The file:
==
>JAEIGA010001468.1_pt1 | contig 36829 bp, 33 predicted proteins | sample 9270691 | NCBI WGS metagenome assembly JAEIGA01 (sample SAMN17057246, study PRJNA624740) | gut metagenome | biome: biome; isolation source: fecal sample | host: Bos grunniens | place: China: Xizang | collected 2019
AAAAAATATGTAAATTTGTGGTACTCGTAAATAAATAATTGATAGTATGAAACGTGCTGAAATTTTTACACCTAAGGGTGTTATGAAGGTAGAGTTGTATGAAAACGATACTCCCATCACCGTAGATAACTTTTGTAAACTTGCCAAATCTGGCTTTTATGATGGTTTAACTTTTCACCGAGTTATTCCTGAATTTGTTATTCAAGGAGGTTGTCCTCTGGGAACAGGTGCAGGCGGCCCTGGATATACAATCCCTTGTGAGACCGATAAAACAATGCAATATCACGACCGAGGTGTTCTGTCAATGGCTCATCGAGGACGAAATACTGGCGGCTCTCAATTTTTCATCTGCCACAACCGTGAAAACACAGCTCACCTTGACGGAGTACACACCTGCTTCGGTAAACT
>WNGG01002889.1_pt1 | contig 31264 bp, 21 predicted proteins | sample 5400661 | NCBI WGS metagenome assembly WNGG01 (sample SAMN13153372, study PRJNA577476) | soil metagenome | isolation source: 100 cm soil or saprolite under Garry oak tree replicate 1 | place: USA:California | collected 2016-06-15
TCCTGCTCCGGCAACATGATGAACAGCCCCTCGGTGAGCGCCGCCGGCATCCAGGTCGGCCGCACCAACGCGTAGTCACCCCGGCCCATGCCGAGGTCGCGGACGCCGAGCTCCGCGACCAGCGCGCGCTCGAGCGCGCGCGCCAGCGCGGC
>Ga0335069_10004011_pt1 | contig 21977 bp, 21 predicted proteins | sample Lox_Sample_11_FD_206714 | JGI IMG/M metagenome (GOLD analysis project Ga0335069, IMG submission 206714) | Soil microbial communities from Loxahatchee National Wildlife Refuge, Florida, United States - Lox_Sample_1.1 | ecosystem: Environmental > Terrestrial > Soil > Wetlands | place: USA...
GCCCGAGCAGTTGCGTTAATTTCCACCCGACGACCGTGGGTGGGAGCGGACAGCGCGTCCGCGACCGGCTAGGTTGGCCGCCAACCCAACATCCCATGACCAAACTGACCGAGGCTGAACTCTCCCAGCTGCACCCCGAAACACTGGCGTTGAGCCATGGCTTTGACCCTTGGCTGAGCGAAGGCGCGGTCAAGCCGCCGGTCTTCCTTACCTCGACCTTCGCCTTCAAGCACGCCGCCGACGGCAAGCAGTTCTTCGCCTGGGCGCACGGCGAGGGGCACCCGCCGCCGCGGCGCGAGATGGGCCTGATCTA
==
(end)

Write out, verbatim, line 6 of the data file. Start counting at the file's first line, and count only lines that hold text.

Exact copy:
GCCCGAGCAGTTGCGTTAATTTCCACCCGACGACCGTGGGTGGGAGCGGACAGCGCGTCCGCGACCGGCTAGGTTGGCCGCCAACCCAACATCCCATGACCAAACTGACCGAGGCTGAACTCTCCCAGCTGCACCCCGAAACACTGGCGTTGAGCCATGGCTTTGACCCTTGGCTGAGCGAAGGCGCGGTCAAGCCGCCGGTCTTCCTTACCTCGACCTTCGCCTTCAAGCACGCCGCCGACGGCAAGCAGTTCTTCGCCTGGGCGCACGGCGAGGGGCACCCGCCGCCGCGGCGCGAGATGGGCCTGATCTA